Hearsay ... the Journal of the Bar Association of Queensland
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Book Review: Adjudication on the Gold Fields In New South Wales and Victoria in the 19th Century Print E-mail

(Hard Cover edition 260 pages)

Author: John P Hamilton


Publisher: The Federation Press 

Reviewer: Brian Morgan

Do you remember that excellent Australian TV series in 1974 called Rush? (This is not to be confused with the later series by the same name). It encapsulated the Gold Rush period of Victoria and New South Wales in the 1850’s and John Waters, the lead character, could well have been the reincarnation of several of the characters discussed in this book. The first series of Rush was based in Victoria and the second, in New South Wales.

I, for one, had never consciously wondered how justice was dispensed on the gold fields. I knew that there were Commissioners, later known as Mining Wardens, who sat to decide disputes but I did not know that, particularly in New South Wales, these people were quite hands on. They did not sit in a court as such but resolved the early cases by actually visiting the gold field. One of them is said to have worked himself to death!

Although there must have been quite a movement of miners between NSW and Victoria, the method of resolving disputes, as between the two states, was quite different, Victoria opting for a more structured and judicial system than the hands on approach in NSW.

I have appeared in Tasmania in Mining Courts, in country towns, where the Court, presided over by a Warden (Magistrate) sat of an evening so that the miners did not miss a day’s work. I remember this well because the favourite spot to stand, to cross examine, was adjacent to a large log fire which was needed to keep out the freezing air from the snow falling outside.

As I read this book, it was easy to put myself back into the 19th Century. Some familiar names such as Rolf Boldrewood, the pseudonym of TA Browne, jumped out at me. He wrote the well known novel of Robbery under Arms, plus several other books including The Miner’s Right, both of which had a goldfields background.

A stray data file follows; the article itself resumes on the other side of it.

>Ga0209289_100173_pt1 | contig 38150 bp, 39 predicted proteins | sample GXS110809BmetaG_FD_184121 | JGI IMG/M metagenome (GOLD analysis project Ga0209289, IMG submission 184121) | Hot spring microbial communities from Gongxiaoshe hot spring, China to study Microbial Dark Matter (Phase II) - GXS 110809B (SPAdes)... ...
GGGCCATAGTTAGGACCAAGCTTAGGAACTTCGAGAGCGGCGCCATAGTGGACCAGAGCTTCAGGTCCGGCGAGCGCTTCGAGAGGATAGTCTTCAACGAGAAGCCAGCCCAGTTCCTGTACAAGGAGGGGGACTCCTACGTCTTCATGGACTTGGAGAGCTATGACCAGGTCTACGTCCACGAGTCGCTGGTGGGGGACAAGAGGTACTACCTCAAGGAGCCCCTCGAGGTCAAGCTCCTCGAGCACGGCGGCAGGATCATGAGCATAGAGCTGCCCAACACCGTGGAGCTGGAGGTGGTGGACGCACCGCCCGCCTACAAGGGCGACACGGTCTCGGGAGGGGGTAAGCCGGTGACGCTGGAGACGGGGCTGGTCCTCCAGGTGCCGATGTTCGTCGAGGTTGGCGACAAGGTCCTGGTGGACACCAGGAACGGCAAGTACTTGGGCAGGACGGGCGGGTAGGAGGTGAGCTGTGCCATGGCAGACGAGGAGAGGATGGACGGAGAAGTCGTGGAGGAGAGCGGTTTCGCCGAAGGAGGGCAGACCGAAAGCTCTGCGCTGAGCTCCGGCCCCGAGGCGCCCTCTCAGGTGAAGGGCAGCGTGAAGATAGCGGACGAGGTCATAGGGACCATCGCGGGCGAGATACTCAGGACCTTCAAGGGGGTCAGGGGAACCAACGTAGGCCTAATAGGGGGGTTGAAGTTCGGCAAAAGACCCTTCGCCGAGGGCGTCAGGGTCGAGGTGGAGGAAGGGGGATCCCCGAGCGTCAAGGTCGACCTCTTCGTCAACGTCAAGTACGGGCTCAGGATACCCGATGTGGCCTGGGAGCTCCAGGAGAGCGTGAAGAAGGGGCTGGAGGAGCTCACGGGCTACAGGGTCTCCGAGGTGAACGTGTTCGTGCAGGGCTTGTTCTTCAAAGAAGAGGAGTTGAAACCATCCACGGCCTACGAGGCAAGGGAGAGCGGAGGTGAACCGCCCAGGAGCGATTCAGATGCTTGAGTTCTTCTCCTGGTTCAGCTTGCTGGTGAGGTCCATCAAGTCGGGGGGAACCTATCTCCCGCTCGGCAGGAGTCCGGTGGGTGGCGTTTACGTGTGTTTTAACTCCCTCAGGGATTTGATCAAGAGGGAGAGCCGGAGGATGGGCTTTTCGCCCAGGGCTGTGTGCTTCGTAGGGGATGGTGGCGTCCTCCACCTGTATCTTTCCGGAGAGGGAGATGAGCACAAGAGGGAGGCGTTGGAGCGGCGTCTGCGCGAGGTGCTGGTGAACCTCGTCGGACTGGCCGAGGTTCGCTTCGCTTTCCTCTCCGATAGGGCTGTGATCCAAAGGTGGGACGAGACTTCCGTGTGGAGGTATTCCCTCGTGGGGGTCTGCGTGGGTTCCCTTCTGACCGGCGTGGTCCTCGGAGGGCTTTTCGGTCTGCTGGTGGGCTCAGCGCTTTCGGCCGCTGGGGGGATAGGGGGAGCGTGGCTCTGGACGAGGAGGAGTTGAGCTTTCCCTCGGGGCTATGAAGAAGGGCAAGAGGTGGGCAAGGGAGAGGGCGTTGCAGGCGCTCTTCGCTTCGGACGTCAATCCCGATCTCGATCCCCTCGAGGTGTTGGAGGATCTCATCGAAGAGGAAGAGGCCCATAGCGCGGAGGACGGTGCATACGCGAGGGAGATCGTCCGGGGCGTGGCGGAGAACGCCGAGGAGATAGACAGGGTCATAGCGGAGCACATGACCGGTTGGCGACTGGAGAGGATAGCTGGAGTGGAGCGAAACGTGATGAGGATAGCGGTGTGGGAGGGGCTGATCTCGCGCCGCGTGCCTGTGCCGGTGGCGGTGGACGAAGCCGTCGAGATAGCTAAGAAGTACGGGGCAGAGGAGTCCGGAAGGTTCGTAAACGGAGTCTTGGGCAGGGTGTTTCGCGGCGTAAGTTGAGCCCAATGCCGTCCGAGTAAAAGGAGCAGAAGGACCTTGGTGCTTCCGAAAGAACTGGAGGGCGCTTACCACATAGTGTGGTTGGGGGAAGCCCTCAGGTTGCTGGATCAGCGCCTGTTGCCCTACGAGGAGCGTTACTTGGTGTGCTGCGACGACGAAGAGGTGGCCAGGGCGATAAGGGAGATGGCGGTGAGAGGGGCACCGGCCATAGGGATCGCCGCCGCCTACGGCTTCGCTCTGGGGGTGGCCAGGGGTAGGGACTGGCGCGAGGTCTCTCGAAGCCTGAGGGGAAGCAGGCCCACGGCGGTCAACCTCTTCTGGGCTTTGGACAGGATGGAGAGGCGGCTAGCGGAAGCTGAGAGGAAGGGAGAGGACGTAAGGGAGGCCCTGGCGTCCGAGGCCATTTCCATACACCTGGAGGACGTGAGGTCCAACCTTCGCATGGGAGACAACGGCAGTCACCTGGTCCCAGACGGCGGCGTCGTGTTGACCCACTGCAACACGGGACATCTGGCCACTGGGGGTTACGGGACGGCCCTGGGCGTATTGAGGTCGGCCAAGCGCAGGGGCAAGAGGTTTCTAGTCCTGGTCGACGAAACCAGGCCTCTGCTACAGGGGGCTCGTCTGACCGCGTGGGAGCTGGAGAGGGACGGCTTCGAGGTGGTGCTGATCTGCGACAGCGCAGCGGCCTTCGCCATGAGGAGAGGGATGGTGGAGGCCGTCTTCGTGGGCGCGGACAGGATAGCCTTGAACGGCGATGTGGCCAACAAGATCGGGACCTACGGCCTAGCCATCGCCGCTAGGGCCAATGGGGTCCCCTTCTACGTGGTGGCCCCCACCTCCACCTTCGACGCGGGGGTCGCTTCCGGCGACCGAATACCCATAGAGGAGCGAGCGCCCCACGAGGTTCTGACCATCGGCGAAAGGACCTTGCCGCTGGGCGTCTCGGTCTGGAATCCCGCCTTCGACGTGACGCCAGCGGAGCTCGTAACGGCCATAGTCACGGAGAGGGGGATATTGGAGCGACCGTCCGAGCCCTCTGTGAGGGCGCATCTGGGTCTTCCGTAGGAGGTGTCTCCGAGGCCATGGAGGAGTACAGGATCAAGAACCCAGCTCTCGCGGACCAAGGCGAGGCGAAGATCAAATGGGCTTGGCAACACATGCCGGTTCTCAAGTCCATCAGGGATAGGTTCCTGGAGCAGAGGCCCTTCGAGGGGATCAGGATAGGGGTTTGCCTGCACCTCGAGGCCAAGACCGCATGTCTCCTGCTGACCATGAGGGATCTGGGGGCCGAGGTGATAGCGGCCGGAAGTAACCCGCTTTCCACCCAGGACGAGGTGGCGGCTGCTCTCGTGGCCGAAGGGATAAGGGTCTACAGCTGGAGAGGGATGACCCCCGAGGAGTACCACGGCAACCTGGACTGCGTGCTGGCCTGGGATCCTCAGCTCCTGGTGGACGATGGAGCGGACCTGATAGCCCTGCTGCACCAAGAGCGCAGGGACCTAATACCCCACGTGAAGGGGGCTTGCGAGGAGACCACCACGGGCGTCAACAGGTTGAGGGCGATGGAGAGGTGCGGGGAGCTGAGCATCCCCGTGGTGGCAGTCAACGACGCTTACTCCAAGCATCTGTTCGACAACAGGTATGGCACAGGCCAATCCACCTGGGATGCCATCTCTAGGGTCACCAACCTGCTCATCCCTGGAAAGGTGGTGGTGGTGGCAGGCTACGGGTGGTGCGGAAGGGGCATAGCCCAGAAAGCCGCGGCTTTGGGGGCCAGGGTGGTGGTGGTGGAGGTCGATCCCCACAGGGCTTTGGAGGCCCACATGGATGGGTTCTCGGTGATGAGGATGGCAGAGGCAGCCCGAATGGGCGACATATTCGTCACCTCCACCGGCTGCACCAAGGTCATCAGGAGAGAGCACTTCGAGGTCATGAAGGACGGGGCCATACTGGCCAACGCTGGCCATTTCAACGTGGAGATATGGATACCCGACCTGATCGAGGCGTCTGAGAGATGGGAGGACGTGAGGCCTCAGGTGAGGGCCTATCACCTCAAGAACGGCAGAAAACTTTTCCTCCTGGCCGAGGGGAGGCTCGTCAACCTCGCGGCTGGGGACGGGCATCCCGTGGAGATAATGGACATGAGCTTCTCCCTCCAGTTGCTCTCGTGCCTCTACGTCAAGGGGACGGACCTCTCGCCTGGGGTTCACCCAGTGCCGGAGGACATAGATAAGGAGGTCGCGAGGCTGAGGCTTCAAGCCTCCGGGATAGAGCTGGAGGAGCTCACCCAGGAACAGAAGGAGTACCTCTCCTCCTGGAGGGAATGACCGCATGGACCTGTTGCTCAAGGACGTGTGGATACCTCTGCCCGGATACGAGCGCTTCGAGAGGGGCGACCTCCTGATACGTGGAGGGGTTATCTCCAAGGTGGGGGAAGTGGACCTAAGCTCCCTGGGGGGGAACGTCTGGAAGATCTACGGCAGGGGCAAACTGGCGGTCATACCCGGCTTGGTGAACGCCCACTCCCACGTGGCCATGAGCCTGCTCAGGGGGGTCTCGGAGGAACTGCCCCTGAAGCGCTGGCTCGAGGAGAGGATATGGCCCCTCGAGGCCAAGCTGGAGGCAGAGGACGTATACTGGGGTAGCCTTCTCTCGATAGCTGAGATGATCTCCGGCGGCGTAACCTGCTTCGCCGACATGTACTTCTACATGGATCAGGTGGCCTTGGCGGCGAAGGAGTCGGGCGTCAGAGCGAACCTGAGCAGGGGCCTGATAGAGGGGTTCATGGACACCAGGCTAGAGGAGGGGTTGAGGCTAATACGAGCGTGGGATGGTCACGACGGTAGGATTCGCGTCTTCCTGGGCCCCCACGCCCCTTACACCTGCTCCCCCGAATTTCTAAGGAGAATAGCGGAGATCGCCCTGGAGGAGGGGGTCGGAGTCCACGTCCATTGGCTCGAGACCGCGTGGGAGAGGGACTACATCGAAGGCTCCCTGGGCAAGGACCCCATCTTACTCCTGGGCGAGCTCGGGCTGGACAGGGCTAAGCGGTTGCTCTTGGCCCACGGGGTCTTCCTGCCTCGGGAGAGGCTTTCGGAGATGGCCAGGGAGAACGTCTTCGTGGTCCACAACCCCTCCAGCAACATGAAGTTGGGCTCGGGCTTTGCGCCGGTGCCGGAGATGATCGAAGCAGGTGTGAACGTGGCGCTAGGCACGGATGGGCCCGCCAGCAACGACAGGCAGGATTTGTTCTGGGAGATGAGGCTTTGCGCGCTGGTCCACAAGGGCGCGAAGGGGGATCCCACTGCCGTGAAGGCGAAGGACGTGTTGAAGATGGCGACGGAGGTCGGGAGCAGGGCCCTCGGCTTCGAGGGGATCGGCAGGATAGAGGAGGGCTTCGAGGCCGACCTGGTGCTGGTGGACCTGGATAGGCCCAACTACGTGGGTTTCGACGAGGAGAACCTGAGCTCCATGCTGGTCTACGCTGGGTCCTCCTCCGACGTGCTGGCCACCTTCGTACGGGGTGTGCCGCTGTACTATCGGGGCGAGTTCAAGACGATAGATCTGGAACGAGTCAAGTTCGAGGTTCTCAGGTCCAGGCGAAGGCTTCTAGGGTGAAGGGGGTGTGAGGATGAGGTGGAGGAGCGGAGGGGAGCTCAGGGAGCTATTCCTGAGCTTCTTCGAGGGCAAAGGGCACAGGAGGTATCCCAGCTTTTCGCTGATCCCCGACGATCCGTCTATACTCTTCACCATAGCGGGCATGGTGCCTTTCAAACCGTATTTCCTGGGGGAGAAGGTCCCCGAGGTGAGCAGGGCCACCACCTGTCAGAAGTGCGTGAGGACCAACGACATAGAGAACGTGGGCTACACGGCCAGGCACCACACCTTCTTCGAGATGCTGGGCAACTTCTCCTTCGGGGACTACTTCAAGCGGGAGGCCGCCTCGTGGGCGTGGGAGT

He was appointed as Gold Commissioner at Gulgong (NSW) following the death of his predecessor who, as I said above, appears to have worked himself to death. The appointment included roles as Gold Commissioner, Police Magistrate, Clerk of Petty Sessions and Mining Registrar.

The one thing that comes through strongly to me, from this book, is the way the miners accepted the umpire’s decision. In the early days in NSW, where decisions were made on the ground, it must have been quite intimidating for the Commissioner to move among the miners, hear evidence and give a decision. But it is very clear that the winners and losers accepted the decision and moved on.

There might be a lesson here for today’s litigation focussed society.

This also reminded me that, as a young barrister, the first time I went to King Island in Bass Strait, I noticed a line of people outside the Motel as I was eating my meal. It appeared that there was some entertainment on, that night. There was, me. There had developed a habit, as they were so isolated, of people with boundary fence disputes and the like, taking advantage of a barrister when he stayed the night. Both parties would present their arguments and ask us to adjudicate. Payment was in kind. One did not have the luxury of reserving one’s decision.

I later returned to that Island, many times in a variety of roles, but I have never forgotten that first experience.

This book moves me to ask why there is not more emphasis on Australia’s history for there are some fascinating experiences from which to learn by reading books such as this.

Adjudication on the Gold Fields is easy to read, is replete with Appendices, including a register of complaints from various Mining Courts and some transcripts of various of the cases, where the evidence or the nature of the claims was actually recorded in writing.

This is a thoroughly interesting book.

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